How Does Virginia Treat Immigrants? How Does Virginia Treat Immigrants?

The annual event’s first day examined new laws passed on the state level and local attitudes.

ARLINGTON-In order to fight racism, a community has to admit it exists. That’s been a problem in parts of Virginia, Diane Burkley Alejandro said. 

The lead advocate of People Power Fairfax told people at Tuesday’s Immigrant Advocates Summit that even progressive jurisdictions like Fairfax deny the presence of racism in their community. 

“We tend to get pushback,” Alejandro said. “They’ll say ‘that doesn’t happen here’ or ‘it’s just a few bad apples.’” 

However, regular people can leverage the Freedom of Information Act to prove them wrong.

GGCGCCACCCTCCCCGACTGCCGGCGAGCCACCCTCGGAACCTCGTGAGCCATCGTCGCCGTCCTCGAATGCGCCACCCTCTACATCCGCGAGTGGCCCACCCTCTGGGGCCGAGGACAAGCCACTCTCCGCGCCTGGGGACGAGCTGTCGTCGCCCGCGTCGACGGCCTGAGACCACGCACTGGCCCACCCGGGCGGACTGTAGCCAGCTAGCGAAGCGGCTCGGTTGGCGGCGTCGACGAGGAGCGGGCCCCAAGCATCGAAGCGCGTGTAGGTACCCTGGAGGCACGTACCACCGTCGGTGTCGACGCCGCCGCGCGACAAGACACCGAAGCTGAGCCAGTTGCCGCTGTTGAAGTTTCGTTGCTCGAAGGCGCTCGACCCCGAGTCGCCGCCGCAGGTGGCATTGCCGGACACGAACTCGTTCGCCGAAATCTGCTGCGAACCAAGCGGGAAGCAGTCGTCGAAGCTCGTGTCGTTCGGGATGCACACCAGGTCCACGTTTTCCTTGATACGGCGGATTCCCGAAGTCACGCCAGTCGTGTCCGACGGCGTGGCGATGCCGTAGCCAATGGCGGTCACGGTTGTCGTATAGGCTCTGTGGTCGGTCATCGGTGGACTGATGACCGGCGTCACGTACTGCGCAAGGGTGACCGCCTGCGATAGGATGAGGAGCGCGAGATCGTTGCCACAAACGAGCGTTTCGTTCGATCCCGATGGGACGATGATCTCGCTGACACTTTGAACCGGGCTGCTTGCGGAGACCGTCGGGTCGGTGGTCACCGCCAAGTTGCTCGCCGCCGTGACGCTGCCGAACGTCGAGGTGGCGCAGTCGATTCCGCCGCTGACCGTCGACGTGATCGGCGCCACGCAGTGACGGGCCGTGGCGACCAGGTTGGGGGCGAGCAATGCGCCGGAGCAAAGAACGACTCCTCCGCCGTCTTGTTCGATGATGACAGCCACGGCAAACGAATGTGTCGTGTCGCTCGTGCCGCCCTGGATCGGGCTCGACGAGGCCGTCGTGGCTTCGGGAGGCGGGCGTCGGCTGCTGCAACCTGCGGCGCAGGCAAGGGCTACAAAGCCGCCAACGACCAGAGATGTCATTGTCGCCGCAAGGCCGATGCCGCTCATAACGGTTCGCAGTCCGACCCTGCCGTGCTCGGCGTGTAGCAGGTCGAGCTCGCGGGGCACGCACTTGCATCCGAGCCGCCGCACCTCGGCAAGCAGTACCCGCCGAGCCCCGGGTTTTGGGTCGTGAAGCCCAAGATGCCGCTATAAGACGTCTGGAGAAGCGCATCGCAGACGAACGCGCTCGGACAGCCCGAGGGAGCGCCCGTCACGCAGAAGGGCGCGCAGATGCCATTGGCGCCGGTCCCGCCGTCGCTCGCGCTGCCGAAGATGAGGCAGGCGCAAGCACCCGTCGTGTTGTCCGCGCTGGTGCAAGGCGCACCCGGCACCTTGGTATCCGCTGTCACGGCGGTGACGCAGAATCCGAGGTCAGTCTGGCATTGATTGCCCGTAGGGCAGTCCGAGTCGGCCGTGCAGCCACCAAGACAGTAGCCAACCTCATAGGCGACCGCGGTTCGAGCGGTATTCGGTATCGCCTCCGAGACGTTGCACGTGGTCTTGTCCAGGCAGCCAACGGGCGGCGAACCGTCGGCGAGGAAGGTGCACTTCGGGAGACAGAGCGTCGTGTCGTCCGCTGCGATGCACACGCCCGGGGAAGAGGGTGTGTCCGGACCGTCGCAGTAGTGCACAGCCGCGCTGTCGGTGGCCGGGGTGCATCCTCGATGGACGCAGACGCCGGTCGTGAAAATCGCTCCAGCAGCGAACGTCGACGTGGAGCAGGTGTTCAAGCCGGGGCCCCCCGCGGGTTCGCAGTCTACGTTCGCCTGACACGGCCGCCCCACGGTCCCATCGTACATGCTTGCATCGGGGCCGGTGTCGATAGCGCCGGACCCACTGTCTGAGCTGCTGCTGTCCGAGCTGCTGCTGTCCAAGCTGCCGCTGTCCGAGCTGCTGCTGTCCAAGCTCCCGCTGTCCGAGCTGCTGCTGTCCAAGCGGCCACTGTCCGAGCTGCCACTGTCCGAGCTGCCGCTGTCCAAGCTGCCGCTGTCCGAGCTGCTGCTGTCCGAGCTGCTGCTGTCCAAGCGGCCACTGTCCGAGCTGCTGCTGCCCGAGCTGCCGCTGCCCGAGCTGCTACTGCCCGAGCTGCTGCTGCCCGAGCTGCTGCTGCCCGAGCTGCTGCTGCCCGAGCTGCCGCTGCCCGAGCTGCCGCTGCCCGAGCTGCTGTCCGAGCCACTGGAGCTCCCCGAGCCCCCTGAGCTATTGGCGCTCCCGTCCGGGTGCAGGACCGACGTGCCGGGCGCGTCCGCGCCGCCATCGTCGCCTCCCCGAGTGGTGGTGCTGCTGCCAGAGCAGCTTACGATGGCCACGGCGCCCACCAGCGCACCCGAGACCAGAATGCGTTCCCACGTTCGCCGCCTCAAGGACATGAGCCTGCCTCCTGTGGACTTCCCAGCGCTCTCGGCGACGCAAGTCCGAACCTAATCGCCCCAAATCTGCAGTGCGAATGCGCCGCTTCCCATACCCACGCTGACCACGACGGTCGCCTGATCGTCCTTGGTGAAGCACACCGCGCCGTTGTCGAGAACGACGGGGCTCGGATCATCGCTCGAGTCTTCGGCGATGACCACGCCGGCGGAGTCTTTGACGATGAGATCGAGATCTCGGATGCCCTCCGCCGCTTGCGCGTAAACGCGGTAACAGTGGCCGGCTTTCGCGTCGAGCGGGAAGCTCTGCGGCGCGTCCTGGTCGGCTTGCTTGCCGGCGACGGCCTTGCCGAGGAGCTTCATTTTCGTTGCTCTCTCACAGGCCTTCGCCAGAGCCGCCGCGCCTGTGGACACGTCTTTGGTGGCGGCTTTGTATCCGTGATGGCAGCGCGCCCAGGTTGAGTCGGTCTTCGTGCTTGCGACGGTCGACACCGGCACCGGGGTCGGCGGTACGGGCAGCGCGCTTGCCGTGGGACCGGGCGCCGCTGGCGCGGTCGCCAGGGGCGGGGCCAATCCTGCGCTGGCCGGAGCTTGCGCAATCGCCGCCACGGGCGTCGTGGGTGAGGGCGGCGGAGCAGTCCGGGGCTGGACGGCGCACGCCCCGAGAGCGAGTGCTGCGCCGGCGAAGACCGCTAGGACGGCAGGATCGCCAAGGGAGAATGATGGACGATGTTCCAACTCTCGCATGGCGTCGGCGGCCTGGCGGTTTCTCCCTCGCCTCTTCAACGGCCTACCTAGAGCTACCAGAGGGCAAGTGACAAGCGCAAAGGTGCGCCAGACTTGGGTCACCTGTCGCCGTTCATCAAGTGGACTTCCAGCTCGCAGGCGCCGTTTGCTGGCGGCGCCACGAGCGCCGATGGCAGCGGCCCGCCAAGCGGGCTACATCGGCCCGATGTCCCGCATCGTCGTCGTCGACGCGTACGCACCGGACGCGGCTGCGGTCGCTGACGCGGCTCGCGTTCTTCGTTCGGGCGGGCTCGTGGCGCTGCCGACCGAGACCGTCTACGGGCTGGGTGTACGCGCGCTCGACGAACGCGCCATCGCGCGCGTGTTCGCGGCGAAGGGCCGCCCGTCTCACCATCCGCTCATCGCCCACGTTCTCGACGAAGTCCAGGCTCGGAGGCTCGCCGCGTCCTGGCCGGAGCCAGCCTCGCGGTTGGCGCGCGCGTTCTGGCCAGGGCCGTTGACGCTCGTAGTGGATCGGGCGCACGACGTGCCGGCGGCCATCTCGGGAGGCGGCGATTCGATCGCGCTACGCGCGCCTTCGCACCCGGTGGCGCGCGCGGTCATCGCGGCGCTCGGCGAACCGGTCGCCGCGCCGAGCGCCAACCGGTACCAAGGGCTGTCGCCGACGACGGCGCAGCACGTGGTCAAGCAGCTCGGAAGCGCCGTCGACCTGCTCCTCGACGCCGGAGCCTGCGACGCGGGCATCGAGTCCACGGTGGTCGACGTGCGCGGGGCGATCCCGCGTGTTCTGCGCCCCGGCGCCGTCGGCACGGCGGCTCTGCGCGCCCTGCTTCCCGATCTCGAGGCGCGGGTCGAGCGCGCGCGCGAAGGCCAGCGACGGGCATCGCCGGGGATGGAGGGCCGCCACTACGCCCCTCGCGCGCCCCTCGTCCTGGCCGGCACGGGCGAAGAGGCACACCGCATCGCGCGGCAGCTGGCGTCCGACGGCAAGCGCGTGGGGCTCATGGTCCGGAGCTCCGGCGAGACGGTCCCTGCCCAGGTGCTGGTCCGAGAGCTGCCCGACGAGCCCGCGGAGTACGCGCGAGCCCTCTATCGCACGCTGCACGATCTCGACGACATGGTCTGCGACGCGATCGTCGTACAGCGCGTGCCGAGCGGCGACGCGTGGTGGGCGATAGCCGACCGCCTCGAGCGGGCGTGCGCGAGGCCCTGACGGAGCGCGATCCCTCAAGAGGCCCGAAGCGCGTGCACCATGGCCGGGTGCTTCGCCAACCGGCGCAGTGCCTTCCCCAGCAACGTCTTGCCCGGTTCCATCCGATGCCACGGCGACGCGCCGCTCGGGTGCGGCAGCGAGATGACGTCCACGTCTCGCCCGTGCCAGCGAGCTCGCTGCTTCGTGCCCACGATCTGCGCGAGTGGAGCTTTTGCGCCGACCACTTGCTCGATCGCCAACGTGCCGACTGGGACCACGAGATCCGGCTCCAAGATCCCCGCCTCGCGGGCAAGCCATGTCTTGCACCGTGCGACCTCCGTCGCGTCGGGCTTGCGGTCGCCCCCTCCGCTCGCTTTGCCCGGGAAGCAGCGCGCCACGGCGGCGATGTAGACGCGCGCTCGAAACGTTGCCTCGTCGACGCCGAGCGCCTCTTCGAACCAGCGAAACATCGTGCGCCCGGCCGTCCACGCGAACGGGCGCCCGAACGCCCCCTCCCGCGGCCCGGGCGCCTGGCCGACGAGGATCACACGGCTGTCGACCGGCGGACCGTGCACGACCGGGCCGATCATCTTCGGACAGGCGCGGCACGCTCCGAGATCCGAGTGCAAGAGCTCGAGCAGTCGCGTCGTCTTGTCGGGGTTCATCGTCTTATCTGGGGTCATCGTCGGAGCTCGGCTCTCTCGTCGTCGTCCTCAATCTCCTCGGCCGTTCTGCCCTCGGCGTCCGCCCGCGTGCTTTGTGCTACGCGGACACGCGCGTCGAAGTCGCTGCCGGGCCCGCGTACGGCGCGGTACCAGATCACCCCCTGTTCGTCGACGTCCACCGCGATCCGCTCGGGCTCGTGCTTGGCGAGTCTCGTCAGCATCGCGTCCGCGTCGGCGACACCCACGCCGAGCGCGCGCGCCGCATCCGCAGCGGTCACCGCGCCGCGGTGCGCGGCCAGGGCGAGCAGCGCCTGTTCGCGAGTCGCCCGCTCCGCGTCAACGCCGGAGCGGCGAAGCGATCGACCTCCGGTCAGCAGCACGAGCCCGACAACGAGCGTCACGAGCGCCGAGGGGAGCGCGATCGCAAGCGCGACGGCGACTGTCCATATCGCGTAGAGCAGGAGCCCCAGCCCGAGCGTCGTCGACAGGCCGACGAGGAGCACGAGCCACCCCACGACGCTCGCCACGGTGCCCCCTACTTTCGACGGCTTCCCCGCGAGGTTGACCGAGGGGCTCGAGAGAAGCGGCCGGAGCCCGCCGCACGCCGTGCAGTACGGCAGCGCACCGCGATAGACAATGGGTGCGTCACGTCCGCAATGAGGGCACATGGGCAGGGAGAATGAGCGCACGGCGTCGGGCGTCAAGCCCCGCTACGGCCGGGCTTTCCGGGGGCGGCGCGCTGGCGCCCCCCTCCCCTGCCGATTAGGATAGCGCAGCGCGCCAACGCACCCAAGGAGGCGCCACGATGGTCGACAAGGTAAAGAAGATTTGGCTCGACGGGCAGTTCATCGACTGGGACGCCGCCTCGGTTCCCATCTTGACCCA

In Fairfax, People Power accessed arrest data using FOIA. They found that Black residents were much more likely to be arrested than white ones in the area. The disparity was even more striking after statistics for the Latino population were disaggregated. Latinos comprised 28% of white people arrested in Fairfax, Alejandro said. If you removed them from the equation, Black people went from being 3.8 times more likely to face arrest than white people to seven times more likely.

The organization also gathered data on disparities in disciplinary action. A police officer received discipline 45% of the time when people reported improper use of a police vehicle. When people report improper use of force, however, disciplinary action only happens in 2% of cases.

“This is terrible for the credibility of the police,” Alejandro said, “but more importantly for the people who are subject to this.”